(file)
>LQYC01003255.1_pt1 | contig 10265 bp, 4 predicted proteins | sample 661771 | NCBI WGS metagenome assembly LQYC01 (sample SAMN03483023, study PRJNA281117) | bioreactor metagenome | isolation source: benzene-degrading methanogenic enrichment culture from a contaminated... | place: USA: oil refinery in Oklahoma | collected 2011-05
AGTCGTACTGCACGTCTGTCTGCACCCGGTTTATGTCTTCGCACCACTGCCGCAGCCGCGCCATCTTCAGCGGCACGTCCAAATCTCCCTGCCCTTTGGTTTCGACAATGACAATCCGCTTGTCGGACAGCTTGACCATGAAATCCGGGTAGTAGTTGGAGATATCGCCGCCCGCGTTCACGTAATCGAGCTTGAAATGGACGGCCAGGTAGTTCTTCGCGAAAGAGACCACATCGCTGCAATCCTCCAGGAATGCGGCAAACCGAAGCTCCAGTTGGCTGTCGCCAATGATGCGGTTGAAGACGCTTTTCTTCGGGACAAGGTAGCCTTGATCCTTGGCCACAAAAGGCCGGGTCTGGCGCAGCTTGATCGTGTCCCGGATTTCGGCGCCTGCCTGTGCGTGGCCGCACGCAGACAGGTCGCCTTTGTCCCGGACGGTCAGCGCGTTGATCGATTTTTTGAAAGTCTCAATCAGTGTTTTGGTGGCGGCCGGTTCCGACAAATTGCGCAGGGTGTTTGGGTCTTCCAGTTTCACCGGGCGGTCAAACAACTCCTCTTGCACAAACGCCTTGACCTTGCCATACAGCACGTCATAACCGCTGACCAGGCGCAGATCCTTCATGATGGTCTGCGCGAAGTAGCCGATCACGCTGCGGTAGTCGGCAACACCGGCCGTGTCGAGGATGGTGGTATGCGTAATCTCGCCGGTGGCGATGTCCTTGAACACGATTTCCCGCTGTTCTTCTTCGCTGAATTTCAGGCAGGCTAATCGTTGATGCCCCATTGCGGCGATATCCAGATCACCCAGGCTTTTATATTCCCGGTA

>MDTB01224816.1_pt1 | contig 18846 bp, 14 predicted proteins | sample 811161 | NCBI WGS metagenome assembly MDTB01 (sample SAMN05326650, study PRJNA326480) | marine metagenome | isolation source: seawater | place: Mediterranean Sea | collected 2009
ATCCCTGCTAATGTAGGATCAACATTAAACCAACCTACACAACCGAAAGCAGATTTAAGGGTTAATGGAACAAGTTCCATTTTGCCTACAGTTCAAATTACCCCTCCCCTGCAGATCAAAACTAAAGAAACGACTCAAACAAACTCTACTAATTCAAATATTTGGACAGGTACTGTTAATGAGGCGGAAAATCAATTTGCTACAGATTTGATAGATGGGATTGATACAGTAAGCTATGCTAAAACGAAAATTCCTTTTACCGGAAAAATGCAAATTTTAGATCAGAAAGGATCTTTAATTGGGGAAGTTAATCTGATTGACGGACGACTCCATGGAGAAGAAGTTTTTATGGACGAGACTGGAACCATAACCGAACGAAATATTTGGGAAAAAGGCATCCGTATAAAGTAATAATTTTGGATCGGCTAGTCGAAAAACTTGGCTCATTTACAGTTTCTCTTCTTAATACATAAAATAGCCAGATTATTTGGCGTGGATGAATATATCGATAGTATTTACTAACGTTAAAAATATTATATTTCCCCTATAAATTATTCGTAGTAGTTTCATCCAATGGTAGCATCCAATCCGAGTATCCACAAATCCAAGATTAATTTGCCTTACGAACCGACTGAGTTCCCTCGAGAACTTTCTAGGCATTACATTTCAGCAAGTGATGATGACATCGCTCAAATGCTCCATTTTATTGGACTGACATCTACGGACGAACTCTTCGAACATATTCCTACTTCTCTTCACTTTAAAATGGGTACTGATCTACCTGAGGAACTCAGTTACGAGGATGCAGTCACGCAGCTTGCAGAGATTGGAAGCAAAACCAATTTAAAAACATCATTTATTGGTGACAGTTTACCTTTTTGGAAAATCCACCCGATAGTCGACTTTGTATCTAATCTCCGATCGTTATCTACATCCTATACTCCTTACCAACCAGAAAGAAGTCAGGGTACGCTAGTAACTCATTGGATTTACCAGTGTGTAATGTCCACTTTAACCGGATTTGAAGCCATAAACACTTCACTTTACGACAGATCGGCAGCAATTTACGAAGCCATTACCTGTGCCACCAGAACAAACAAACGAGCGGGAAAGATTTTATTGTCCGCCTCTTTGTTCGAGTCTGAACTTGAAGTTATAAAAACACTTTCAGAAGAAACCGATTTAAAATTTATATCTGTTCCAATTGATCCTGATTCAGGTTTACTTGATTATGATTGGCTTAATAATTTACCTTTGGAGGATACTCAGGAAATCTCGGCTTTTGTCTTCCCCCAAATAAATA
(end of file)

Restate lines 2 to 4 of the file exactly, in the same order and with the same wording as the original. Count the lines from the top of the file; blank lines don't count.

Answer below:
AGTCGTACTGCACGTCTGTCTGCACCCGGTTTATGTCTTCGCACCACTGCCGCAGCCGCGCCATCTTCAGCGGCACGTCCAAATCTCCCTGCCCTTTGGTTTCGACAATGACAATCCGCTTGTCGGACAGCTTGACCATGAAATCCGGGTAGTAGTTGGAGATATCGCCGCCCGCGTTCACGTAATCGAGCTTGAAATGGACGGCCAGGTAGTTCTTCGCGAAAGAGACCACATCGCTGCAATCCTCCAGGAATGCGGCAAACCGAAGCTCCAGTTGGCTGTCGCCAATGATGCGGTTGAAGACGCTTTTCTTCGGGACAAGGTAGCCTTGATCCTTGGCCACAAAAGGCCGGGTCTGGCGCAGCTTGATCGTGTCCCGGATTTCGGCGCCTGCCTGTGCGTGGCCGCACGCAGACAGGTCGCCTTTGTCCCGGACGGTCAGCGCGTTGATCGATTTTTTGAAAGTCTCAATCAGTGTTTTGGTGGCGGCCGGTTCCGACAAATTGCGCAGGGTGTTTGGGTCTTCCAGTTTCACCGGGCGGTCAAACAACTCCTCTTGCACAAACGCCTTGACCTTGCCATACAGCACGTCATAACCGCTGACCAGGCGCAGATCCTTCATGATGGTCTGCGCGAAGTAGCCGATCACGCTGCGGTAGTCGGCAACACCGGCCGTGTCGAGGATGGTGGTATGCGTAATCTCGCCGGTGGCGATGTCCTTGAACACGATTTCCCGCTGTTCTTCTTCGCTGAATTTCAGGCAGGCTAATCGTTGATGCCCCATTGCGGCGATATCCAGATCACCCAGGCTTTTATATTCCCGGTA

>MDTB01224816.1_pt1 | contig 18846 bp, 14 predicted proteins | sample 811161 | NCBI WGS metagenome assembly MDTB01 (sample SAMN05326650, study PRJNA326480) | marine metagenome | isolation source: seawater | place: Mediterranean Sea | collected 2009
ATCCCTGCTAATGTAGGATCAACATTAAACCAACCTACACAACCGAAAGCAGATTTAAGGGTTAATGGAACAAGTTCCATTTTGCCTACAGTTCAAATTACCCCTCCCCTGCAGATCAAAACTAAAGAAACGACTCAAACAAACTCTACTAATTCAAATATTTGGACAGGTACTGTTAATGAGGCGGAAAATCAATTTGCTACAGATTTGATAGATGGGATTGATACAGTAAGCTATGCTAAAACGAAAATTCCTTTTACCGGAAAAATGCAAATTTTAGATCAGAAAGGATCTTTAATTGGGGAAGTTAATCTGATTGACGGACGACTCCATGGAGAAGAAGTTTTTATGGACGAGACTGGAACCATAACCGAACGAAATATTTGGGAAAAAGGCATCCGTATAAAGTAATAATTTTGGATCGGCTAGTCGAAAAACTTGGCTCATTTACAGTTTCTCTTCTTAATACATAAAATAGCCAGATTATTTGGCGTGGATGAATATATCGATAGTATTTACTAACGTTAAAAATATTATATTTCCCCTATAAATTATTCGTAGTAGTTTCATCCAATGGTAGCATCCAATCCGAGTATCCACAAATCCAAGATTAATTTGCCTTACGAACCGACTGAGTTCCCTCGAGAACTTTCTAGGCATTACATTTCAGCAAGTGATGATGACATCGCTCAAATGCTCCATTTTATTGGACTGACATCTACGGACGAACTCTTCGAACATATTCCTACTTCTCTTCACTTTAAAATGGGTACTGATCTACCTGAGGAACTCAGTTACGAGGATGCAGTCACGCAGCTTGCAGAGATTGGAAGCAAAACCAATTTAAAAACATCATTTATTGGTGACAGTTTACCTTTTTGGAAAATCCACCCGATAGTCGACTTTGTATCTAATCTCCGATCGTTATCTACATCCTATACTCCTTACCAACCAGAAAGAAGTCAGGGTACGCTAGTAACTCATTGGATTTACCAGTGTGTAATGTCCACTTTAACCGGATTTGAAGCCATAAACACTTCACTTTACGACAGATCGGCAGCAATTTACGAAGCCATTACCTGTGCCACCAGAACAAACAAACGAGCGGGAAAGATTTTATTGTCCGCCTCTTTGTTCGAGTCTGAACTTGAAGTTATAAAAACACTTTCAGAAGAAACCGATTTAAAATTTATATCTGTTCCAATTGATCCTGATTCAGGTTTACTTGATTATGATTGGCTTAATAATTTACCTTTGGAGGATACTCAGGAAATCTCGGCTTTTGTCTTCCCCCAAATAAATA